Reflection with Power Query/M language to get information about tables and columns

For a solution I’m currently working on, I needed to get a list of all the tables of my solution with some information (name, position and type) of their respective columns. The goal was to execute this task on the Power BI Desktop application and pushing the dataset to the service was not an option.

To reach this goal, we’ll need to use a methodology known as reflection (or introspection) where the code is reading and parsing itself.

The first step is to list all the tables of my solution. To execute this step, I’ll use the keyword #sections. This keyword is from the same family than #shared but in place of returning all the native functions and the solution-specific tables, constants and functions, it will return all the sections. A section is equivalent to a namespace in .Net or Java, it’s a kind of container where content (functions, tables, constants) is uniquely named. In the current implementation of Power Query/M language, the content that you’re creating is always placed in the namespace Section1. This navigation is returning a list of records that we’ll turn into a table for easiness.

source = Record.ToTable(#sections[Section1])

As visible in the above screenshot, usage of this function returns the different constants, tables and functions written in my solution. In our case we just need to limit our scope to the tables. We can filter the content of my table based on the type of the value contained in my second column. To achieve this the function Value.Is combined with the token type table is the right choice. I’ll also remove all objects for which the name is starting by an underscore to avoid to work on this table created by this script.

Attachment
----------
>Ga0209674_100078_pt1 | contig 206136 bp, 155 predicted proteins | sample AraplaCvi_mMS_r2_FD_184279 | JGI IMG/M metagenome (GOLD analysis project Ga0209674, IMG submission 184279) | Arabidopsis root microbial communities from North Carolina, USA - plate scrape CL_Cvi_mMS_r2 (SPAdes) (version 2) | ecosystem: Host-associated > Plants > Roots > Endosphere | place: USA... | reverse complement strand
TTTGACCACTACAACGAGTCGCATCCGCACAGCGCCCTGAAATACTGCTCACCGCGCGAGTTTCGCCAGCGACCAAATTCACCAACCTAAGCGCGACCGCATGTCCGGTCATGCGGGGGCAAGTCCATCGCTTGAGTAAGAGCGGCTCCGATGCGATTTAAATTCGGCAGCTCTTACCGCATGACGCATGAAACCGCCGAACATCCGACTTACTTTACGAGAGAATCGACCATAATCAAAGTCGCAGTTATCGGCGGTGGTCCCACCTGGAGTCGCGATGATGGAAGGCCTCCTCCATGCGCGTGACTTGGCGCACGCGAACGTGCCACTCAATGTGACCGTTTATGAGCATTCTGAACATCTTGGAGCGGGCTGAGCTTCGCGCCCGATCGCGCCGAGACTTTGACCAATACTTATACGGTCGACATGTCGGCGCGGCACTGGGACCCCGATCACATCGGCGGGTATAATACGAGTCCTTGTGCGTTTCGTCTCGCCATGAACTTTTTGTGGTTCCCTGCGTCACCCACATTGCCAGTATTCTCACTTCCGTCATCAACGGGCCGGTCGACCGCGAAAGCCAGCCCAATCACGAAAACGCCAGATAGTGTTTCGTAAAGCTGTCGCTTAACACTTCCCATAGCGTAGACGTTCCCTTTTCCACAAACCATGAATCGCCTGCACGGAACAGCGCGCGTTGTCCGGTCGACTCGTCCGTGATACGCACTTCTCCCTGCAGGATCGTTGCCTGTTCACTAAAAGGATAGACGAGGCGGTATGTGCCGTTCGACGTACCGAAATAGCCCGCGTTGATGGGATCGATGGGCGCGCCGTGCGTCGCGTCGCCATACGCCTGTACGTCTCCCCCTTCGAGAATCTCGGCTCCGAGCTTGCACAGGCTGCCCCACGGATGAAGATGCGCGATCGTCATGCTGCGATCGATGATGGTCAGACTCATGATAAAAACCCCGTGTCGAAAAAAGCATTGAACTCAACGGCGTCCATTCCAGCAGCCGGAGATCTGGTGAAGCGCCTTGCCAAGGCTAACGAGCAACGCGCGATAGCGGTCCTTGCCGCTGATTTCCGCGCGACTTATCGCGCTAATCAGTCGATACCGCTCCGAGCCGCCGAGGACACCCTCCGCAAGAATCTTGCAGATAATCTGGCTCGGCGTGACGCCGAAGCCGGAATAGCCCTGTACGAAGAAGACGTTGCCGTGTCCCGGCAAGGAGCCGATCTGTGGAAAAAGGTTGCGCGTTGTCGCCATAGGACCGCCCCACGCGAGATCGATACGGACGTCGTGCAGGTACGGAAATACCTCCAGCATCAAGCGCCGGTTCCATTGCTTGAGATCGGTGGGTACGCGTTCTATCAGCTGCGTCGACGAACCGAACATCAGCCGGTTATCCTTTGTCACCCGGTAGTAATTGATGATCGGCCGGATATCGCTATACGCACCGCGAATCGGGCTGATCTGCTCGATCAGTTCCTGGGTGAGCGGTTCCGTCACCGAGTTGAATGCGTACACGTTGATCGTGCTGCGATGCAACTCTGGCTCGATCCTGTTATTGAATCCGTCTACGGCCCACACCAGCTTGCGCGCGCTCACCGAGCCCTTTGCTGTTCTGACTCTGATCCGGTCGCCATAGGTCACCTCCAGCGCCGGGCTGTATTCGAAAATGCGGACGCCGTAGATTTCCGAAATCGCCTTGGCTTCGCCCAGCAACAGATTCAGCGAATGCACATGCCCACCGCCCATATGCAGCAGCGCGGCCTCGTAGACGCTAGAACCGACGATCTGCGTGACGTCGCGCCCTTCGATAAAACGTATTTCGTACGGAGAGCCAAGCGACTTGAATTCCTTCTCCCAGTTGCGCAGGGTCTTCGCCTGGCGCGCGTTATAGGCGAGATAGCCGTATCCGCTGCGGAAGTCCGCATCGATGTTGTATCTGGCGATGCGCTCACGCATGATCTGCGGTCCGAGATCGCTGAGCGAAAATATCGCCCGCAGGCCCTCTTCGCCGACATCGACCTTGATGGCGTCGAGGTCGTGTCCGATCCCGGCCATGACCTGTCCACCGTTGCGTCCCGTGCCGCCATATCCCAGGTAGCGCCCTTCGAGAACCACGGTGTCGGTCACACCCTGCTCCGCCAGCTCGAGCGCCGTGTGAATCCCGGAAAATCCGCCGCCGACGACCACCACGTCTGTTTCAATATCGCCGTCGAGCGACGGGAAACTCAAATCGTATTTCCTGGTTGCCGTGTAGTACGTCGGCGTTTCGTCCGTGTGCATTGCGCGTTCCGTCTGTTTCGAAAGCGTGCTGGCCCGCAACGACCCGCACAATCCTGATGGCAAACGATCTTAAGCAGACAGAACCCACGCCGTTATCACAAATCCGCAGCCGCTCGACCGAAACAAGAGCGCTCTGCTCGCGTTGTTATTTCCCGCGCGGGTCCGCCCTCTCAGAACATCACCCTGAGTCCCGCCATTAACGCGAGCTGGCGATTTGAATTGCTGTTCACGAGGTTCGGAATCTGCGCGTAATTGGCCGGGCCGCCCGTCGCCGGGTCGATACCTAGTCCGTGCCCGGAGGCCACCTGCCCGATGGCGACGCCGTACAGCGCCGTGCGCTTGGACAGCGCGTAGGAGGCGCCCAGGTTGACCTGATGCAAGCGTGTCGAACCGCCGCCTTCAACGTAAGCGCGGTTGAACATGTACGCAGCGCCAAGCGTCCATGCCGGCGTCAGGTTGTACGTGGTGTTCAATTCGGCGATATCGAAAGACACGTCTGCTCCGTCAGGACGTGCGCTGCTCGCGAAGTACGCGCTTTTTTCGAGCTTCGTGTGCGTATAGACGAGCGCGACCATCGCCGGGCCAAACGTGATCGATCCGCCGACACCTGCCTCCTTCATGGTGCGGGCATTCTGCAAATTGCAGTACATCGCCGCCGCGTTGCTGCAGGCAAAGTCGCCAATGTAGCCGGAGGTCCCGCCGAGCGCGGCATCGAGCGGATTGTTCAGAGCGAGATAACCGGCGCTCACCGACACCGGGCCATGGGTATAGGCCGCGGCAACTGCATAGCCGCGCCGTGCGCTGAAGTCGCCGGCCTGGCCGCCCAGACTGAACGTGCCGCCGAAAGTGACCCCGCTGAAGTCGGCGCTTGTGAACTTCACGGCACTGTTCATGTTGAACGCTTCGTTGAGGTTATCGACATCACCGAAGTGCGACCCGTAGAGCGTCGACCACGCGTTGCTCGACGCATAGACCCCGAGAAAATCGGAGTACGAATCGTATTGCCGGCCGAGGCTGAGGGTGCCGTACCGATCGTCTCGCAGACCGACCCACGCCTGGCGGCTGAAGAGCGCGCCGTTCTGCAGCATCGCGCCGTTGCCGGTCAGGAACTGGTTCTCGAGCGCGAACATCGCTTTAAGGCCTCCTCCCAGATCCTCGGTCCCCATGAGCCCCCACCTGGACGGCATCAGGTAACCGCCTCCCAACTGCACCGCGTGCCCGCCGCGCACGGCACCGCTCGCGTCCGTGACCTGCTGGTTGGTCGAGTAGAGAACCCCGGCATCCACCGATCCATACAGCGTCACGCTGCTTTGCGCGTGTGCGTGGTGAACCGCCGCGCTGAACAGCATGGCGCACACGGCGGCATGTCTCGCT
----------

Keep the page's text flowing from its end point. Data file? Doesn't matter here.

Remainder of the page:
holdTables = Table.SelectRows(
    source
    , each (
        Value.Is([Value], type table) and not Text.StartsWith([Name], "_")
    )
)

To get the list of columns and some information about them, we can use the function Table.Schema. In our case we’re only interested by the column name, position and type and we’ll limit the expansion to these cases.

schemaTable = Table.AddColumn(
    holdTables
    , "Schema"
    , each Table.Schema([Value])
),
expandedSchema = Table.ExpandTableColumn(
    schemaTable
    , "Schema"
    , {"Position", "Name", "TypeName"}
    , {"Schema.Position", "Schema.Name", "Schema.TypeName"}
)

The next step is to perform a bit of clean-up by removing some columns and typing remaining columns. Then, we can sort the table by table name and then by column position.

cleanedTable = Table.TransformColumnTypes(
    Table.RemoveColumns(
        expandedSchema
        ,{"Value"}
    )
    ,{
        {"Schema.Position", Int64.Type}
        , {"Schema.Name", type text}
        , {"Schema.TypeName", type text}
    }
),
sortedTable = Table.Sort(
    cleanedTable
    ,{
        {"Name", Order.Ascending}
        , {"Schema.Position", Order.Ascending}
    }
)

The full code is available here under.

let
    source = Record.ToTable(#sections[Section1]),
    holdTables = Table.SelectRows(source, each (Value.Is([Value], type table) and not Text.StartsWith([Name], "_"))),
    schemaTable = Table.AddColumn(holdTables, "Schema", each Table.Schema([Value])),
    expandedSchema = Table.ExpandTableColumn(schemaTable, "Schema", {"Position", "Name", "TypeName"}, {"Schema.Position", "Schema.Name", "Schema.TypeName"}),
    cleanedTable = Table.TransformColumnTypes(Table.RemoveColumns(expandedSchema,{"Value"}),{{"Schema.Position", Int64.Type}, {"Schema.Name", type text}, {"Schema.TypeName", type text}}),
    sortedTable = Table.Sort(cleanedTable,{{"Name", Order.Ascending}, {"Schema.Position", Order.Ascending}})
in
    sortedTable

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